Do you ever feel worried or uncomfortable about conversations around domination and power, or feel afraid of saying the wrong thing? Are you a trainer, facilitator, teacher, or a leader who wants tools for inviting greater diversity and inclusion in your work? Listen to Roxy and Martha’s richly transformative course recording and learn how to: 1) cultivate behaviors that foster inclusion and partner-based relationships; 2) develop ease when connecting across differences; 3) expand your capacity for recognizing micro-aggressions, fragility, historical patterns — and so much more.
Do you find it hard to say what you really mean or to get heard? Wanting more fun, openness and emotional intimacy? This course contains the essential steps of Nonviolent Communication for personal relationships, providing you with the keys to creating caring, harmonious, authentic interactions, resolving conflicts and experiencing deeper, more satisfying emotional intimacy.
Trainer Tip: Stating our observations, feelings and needs can still be heard as criticism if we don't follow it up right away with a specific, doable request. Ending your statement with a request for what you want can clarify the situation and reduce the chances that you'll be met with defensiveness. Read on for an example.
There are healers and therapists who see climate anxiety as a pathology. Instead, we can see it as an understandable reaction to the magnitude of the environmental problems that surround us. And we can see it as a subset of eco-anxiety: a feeling of worry, nervousness or unease triggered by an awareness of the ecological threats facing the earth due to climate catastrophe. Read on for tips on coping with the anxiety.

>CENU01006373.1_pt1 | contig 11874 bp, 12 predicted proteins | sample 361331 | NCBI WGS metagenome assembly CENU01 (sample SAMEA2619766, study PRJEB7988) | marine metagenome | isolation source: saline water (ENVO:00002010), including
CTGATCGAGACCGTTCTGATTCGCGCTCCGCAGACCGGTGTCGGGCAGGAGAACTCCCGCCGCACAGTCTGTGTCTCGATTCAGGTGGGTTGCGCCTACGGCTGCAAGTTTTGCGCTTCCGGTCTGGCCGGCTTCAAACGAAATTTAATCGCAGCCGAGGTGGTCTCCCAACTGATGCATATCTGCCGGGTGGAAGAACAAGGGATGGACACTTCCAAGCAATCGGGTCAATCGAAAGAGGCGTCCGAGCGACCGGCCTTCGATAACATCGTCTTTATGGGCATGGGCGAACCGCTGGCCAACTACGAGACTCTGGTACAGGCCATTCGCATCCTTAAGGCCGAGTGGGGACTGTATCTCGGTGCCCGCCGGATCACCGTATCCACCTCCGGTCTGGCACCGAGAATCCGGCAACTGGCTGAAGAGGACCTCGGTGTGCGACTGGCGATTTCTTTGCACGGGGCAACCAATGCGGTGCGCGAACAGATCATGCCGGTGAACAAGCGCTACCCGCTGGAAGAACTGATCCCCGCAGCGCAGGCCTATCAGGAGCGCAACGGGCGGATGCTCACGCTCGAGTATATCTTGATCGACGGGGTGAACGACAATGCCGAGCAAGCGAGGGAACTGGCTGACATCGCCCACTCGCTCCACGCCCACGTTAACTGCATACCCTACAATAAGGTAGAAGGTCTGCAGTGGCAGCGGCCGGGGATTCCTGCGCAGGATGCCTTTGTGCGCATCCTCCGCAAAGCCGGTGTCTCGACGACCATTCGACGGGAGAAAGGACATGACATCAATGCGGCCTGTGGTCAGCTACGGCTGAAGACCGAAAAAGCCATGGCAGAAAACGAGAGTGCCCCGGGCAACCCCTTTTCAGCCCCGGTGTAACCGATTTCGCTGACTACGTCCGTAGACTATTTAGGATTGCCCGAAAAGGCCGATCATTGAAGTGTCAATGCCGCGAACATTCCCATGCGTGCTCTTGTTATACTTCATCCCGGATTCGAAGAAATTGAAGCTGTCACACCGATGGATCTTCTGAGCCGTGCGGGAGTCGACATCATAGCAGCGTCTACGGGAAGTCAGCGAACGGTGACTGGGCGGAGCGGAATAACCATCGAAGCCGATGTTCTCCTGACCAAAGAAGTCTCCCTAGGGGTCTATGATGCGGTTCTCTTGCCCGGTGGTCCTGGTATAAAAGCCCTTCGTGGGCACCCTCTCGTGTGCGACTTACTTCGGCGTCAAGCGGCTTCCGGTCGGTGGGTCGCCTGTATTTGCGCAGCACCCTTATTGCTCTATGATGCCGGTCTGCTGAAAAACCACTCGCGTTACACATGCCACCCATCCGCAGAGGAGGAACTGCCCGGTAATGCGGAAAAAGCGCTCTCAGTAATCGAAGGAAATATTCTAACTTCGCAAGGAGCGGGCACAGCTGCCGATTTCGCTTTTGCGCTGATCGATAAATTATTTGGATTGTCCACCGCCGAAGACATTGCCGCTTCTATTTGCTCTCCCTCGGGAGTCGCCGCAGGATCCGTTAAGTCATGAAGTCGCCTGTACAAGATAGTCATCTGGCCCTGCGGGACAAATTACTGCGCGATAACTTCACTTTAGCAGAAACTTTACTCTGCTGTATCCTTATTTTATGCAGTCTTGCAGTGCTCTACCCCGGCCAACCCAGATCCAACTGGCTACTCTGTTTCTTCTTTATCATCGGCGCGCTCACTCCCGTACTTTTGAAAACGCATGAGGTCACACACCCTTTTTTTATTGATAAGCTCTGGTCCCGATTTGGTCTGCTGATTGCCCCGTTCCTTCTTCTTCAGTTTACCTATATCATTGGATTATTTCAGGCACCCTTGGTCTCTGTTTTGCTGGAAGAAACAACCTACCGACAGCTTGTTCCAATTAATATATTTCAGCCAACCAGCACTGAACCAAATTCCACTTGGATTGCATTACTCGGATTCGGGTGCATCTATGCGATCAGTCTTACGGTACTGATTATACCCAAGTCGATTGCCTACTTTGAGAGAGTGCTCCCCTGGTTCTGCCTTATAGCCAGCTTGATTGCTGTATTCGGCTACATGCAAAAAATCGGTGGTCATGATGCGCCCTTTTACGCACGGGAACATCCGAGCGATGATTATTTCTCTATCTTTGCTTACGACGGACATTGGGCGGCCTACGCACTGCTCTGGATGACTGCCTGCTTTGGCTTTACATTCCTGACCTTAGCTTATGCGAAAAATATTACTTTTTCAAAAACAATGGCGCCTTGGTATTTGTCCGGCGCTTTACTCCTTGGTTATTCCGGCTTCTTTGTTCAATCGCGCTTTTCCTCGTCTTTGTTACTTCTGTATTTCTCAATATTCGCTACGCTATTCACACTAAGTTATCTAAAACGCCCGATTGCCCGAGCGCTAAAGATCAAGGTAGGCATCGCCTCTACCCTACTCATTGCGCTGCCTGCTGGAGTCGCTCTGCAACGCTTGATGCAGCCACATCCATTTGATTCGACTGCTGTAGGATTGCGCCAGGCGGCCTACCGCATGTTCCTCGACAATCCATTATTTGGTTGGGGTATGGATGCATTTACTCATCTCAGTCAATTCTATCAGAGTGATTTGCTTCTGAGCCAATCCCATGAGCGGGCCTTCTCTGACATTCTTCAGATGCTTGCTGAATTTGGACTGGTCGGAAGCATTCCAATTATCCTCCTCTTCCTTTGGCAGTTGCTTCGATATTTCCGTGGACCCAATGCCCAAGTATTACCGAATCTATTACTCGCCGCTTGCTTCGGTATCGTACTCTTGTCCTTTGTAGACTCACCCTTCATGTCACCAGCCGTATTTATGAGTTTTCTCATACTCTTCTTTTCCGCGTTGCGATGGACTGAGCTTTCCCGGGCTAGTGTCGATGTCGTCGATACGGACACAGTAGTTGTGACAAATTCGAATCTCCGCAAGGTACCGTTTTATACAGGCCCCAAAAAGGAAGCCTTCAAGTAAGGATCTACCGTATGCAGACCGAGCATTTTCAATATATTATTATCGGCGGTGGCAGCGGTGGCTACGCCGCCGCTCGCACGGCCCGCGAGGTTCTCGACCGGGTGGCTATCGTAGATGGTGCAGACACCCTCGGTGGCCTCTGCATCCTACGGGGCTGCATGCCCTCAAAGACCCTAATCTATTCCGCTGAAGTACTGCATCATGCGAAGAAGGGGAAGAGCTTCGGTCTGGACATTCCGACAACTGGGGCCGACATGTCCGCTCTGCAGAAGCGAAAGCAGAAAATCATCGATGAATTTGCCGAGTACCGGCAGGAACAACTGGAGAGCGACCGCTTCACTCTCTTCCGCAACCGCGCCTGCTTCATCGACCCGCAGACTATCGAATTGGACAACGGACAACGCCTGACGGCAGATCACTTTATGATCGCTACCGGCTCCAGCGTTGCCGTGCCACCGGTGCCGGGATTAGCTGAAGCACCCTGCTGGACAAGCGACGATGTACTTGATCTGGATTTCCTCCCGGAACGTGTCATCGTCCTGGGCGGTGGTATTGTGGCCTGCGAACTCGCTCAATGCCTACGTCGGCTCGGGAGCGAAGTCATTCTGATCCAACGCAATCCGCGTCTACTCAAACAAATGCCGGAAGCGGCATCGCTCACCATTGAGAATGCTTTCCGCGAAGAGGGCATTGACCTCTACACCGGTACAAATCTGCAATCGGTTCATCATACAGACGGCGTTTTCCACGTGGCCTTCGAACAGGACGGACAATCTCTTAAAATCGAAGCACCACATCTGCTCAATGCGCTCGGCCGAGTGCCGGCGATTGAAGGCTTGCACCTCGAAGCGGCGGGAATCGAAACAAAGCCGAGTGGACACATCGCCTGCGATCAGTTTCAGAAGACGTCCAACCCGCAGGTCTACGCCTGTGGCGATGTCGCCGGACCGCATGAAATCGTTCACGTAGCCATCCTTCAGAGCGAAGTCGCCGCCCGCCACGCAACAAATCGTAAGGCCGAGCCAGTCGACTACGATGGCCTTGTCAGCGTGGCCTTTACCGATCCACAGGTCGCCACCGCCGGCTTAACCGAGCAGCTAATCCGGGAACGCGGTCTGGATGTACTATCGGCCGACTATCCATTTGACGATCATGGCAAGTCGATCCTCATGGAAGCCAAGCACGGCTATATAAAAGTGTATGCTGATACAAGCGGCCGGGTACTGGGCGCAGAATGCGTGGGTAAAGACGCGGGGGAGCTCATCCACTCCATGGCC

Anger can alert us that a need may be threatened. When anger lives in someone as a well-worn habit, it arises from a place of dissociation from one’s heart and is entangled with misinterpretations, a deep sense of threat, a history of pain, and social conditioning that isn’t life-serving. Read on for how intention, mindfulness, and specific actions can change that habit.
For us to have a more peaceful world and relationships, growing our skills to engage interdependently is key. An interdependence-oriented person may choose to attend to both inner factors and outer factors that affect their own and others' experiences. Unfortunately, this is likely to be misunderstood by independence-oriented people as enmeshment -- and this is where conflict emerges. Read on for more.
Trainer Tip: Usually if we are in anguish, it’s because we’re not in the present. Instead of worrying, look to see if there is an action you can take in the present moment that will help change the situation. If you're fretting about the past, see if there's anything you can do to rectify the situation. Then take action. Read on for examples.
Trainer Tip: When we "protect" ourselves by not asking for what we want, we block ourselves from getting our needs met. From here, disappointment and resentment can build -- especially if this is a pattern. Instead, notice when you're tempted to do this, and be honest and upfront about what you want to improve the quality of your relationships.